Point-Counterpoint: Digital Book DRM, the Least Worst Solution

Last week my friend and International Digital Publishing Forum board colleague Peter Brantley, Executive Director for the Digital Library Federation, published a thoughtful article on TOC arguing that “digital book DRM is bad bad bad.”

I rashly volunteered to offer a counterpoint. Now, let me say up front that I don’t think ebook DRM is “good good good” any more than I think that of taxation, standing armies, or the proliferation of nuclear technology. But although one may dislike taxation, one may dislike even more the likely consequences of eliminating taxes (diminished schools, roads, law enforcement, …). Peter’s post focused on negative attributes of DRM in isolation. But to me, the important thing is to look at likely outcomes given various scenarios, and to consider what these outcomes would mean for the principal actors involved (authors, publishers, and readers). Not whether something is good or bad but whether it’s better or worse than the likely alternative.

To me, it’s pretty clear that the establishment by the industry of a broadly adopted cross-platform ebook DRM system should lead to a significantly better outcome for all concerned than if no such platform ends up getting established. “DRM” is a somewhat loaded term: to clarify, by “ebook DRM” I mean a relatively lightweight means of limiting and/or discouraging copying and use beyond publisher-permitted limits, intended more to “keep honest people honest” than to totally prevent copying. After all, a book can be scanned and digitized, or even re-keyed, with only a middling level of difficulty — so aiming for “ironclad” DRM is not warranted, even if it were feasible.

Adapting Peter’s numbered list approach — with the same caveat that these points are really more interconnected — here’s some likely outcomes five years out if an interoperable DRM standard (de facto or de jure) does not happen:

  1. While there might be somewhat more DRM-free content, ebook DRM will not go away — instead there will be multiple islands of non-interoperable DRMed ebooks. Users will have to install and use multiple applications, and end up with fragmented bookshelves tied to particular software or devices, in some cases being forced to re-buy content as they move from device to device.

    It seems obvious that this consequence would follow, and I doubt Peter would predict otherwise. While music appears to be moving away from DRM, the music business is in the unique situation of having proliferated a freely copyable digital format. Copy protection remains prevalent among the other major segments of paid content: video, games, PC software, mobile content and applications.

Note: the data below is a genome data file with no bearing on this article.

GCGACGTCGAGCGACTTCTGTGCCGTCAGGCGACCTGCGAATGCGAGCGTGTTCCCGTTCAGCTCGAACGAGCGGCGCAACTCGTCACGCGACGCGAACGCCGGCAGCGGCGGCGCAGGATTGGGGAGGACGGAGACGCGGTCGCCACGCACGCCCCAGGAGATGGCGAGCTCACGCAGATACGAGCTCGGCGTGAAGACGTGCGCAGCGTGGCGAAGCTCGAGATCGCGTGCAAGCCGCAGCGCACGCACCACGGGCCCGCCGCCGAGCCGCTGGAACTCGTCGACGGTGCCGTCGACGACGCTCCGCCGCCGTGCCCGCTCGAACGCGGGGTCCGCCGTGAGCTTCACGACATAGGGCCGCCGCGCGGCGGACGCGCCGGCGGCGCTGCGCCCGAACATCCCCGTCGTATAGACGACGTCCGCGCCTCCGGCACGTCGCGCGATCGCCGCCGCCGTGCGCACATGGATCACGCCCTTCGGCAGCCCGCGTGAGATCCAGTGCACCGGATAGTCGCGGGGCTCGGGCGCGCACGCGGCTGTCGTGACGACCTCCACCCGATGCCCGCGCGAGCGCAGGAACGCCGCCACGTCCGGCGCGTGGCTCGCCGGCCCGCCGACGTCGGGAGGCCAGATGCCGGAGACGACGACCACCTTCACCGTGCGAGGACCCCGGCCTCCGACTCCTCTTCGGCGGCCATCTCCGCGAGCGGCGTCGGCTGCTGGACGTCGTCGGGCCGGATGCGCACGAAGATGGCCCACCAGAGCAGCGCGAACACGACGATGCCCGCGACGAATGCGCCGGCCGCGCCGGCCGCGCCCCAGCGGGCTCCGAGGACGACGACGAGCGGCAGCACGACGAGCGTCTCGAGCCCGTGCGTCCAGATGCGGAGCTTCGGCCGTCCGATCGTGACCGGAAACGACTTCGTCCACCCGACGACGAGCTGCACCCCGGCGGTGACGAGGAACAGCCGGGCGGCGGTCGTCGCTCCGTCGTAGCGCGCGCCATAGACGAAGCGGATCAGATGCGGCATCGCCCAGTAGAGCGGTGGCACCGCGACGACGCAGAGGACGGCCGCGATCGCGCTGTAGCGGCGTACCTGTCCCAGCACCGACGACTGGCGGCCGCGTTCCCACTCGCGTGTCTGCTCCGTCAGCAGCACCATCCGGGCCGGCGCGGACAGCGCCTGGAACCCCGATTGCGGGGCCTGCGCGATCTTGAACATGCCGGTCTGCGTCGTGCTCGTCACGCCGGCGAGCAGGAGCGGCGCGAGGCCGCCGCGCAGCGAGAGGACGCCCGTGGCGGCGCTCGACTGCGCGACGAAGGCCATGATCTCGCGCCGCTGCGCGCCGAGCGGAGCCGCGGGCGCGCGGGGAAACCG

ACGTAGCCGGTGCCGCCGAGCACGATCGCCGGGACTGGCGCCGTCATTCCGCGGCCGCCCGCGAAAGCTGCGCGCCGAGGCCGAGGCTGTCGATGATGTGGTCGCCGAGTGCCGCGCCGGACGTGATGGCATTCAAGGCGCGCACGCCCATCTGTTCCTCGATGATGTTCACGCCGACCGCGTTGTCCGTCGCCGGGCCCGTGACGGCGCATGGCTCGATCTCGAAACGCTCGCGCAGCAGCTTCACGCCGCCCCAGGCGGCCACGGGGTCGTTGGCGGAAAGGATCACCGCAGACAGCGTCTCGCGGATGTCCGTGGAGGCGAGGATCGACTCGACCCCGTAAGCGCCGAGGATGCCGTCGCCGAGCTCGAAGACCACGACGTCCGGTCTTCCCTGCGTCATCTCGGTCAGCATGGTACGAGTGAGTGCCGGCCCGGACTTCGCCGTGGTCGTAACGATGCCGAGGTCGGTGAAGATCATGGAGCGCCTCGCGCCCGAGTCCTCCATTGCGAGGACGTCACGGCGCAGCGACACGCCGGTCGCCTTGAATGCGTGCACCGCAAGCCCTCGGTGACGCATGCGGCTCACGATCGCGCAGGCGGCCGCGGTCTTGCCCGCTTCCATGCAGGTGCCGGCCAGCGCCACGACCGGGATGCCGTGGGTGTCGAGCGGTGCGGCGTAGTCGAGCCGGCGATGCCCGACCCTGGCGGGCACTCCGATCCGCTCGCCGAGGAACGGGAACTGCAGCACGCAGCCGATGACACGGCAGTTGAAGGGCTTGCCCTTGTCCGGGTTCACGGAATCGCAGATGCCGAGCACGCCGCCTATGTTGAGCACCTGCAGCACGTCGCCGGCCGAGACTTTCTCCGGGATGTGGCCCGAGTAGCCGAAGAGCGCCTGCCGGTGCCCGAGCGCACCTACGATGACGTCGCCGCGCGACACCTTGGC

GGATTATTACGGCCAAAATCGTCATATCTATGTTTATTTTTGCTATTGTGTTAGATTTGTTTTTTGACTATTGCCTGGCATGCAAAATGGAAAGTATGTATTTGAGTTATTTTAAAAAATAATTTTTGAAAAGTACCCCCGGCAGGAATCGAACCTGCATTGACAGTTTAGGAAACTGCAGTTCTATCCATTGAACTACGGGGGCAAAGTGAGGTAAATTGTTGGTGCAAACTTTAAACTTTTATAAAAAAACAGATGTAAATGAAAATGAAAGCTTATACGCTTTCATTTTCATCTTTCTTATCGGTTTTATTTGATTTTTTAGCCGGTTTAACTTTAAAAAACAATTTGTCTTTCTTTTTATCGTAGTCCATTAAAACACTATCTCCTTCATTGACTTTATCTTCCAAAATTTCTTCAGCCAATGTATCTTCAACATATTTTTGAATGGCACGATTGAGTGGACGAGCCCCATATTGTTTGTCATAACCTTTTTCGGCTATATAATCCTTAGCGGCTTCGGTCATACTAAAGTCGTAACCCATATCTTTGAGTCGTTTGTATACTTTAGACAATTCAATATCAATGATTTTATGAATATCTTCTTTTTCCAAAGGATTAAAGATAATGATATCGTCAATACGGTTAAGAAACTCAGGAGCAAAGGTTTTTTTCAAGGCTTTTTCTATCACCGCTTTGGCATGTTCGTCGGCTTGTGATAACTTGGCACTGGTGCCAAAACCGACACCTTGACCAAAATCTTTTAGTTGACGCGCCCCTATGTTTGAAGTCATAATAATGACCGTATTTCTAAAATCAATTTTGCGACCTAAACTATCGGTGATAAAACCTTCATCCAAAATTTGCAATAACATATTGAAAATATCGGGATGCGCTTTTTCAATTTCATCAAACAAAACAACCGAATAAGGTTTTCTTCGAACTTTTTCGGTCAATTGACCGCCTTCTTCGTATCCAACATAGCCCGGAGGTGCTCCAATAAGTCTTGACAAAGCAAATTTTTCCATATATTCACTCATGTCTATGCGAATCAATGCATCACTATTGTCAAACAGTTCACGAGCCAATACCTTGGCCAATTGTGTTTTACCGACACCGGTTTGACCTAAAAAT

2. There will be an increased use of online-only reading systems, despite reader preferences to the contrary. For end users, this will reduce usability, control, privacy, and access. “Cloud” applications are not always optimal, as evidenced by Google’s moves into desktop apps and the much higher adoption of client-based iPhone apps over the previous Web-only model. And if ad-supported online reading becomes the only sustainable business model for publishers, region-restricted content will likely increase — if you aren’t in a high-consumption country where ad models pay, you may not have access, at any price.

    Again, the tradeoff between availability of copy-protected downloadable content and controlled-access online reading systems seems relatively obvious. It is interesting that despite Tim’s having established a preference among his readership for downloadable content, four out of the current top 10 O’Reilly best-sellers are available digitally only for online reading via Safari. I have to believe this is at least in part due to concern about piracy of the DRM-free digital editions that O’Reilly is presently distributing.

  3. There will be less digital content available to readers. Due to the lack of a DRM standard, costs in getting digital content distributed will be higher, and authors and publishers will be slower to make premium content available digitally. This implies that certain parts of the world, where paper books are not readily available, will remain information-poor. It also implies continued prevalence of paper, which despite all its positive attributes, is energy- and resource-intensive to make and ship, and highly polluting.

  4. Publishers and authors will experience reduced sales of both digital and print books. Due to a higher level of piracy and consumer adoption of alternative forms of learning and entertainment, the quality and quantity of long-form premium content that gets published will be diminished, and author and publisher revenue will shrink. The book will increasingly be seen as a legacy format.